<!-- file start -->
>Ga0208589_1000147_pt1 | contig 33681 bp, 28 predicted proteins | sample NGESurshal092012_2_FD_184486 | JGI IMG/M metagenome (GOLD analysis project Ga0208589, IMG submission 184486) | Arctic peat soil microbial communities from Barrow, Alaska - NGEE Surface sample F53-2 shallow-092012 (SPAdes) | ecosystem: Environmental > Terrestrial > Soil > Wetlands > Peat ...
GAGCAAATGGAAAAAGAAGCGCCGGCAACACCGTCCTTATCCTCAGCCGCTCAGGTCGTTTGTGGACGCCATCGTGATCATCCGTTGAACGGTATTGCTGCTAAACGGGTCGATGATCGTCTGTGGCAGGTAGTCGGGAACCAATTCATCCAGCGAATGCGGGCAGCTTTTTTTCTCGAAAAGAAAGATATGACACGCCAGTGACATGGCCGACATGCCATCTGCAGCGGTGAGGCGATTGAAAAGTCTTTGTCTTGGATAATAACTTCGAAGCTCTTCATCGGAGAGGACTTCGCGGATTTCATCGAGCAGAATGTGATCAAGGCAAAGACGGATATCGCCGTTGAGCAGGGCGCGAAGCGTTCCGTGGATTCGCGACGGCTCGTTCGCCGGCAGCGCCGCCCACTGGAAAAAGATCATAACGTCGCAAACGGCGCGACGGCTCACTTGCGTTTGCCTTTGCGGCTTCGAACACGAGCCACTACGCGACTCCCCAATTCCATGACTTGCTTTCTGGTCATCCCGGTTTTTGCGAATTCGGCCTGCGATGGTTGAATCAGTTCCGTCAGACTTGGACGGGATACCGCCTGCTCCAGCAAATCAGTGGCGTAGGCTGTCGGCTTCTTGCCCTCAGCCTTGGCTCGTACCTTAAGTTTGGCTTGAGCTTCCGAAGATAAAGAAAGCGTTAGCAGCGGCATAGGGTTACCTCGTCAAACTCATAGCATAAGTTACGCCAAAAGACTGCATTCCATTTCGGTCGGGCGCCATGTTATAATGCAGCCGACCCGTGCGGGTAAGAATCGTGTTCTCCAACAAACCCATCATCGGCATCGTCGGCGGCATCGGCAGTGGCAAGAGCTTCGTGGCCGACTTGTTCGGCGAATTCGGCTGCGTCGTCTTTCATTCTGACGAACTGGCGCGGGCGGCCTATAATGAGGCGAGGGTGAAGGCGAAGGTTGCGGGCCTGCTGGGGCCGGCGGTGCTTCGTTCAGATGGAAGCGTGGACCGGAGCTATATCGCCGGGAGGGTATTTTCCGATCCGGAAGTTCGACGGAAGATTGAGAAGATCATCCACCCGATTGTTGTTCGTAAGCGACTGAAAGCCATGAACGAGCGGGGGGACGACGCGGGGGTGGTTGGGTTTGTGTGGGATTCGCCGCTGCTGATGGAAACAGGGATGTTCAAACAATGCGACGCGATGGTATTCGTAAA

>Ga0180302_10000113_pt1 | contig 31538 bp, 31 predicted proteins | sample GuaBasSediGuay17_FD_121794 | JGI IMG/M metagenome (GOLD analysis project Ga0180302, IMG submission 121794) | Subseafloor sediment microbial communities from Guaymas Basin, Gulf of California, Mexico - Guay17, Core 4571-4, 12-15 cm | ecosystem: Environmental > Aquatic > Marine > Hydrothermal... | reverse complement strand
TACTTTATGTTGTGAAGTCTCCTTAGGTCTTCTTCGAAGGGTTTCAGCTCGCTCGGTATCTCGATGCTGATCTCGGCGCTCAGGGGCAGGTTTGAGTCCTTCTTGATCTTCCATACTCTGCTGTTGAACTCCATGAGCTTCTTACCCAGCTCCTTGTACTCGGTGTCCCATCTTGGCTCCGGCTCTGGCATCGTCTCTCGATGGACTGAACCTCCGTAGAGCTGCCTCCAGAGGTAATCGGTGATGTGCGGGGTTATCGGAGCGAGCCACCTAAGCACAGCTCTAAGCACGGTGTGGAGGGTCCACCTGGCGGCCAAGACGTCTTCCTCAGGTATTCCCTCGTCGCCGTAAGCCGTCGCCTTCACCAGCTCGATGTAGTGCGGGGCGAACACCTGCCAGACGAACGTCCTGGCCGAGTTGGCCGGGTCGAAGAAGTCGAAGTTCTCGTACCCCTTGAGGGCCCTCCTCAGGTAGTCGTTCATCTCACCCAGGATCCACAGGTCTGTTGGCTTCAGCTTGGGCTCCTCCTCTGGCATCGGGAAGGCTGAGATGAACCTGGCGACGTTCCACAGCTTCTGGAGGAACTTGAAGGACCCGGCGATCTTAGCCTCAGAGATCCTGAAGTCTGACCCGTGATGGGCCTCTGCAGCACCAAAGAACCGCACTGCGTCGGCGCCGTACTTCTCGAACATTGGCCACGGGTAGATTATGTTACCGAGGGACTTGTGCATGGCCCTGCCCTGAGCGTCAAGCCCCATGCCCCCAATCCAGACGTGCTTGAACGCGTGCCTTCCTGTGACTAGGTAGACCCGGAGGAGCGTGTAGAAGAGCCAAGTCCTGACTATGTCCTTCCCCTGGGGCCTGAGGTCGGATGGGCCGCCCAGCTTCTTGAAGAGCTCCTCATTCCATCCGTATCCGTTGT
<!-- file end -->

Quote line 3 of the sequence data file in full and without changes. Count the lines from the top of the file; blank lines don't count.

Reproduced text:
>Ga0180302_10000113_pt1 | contig 31538 bp, 31 predicted proteins | sample GuaBasSediGuay17_FD_121794 | JGI IMG/M metagenome (GOLD analysis project Ga0180302, IMG submission 121794) | Subseafloor sediment microbial communities from Guaymas Basin, Gulf of California, Mexico - Guay17, Core 4571-4, 12-15 cm | ecosystem: Environmental > Aquatic > Marine > Hydrothermal... | reverse complement strand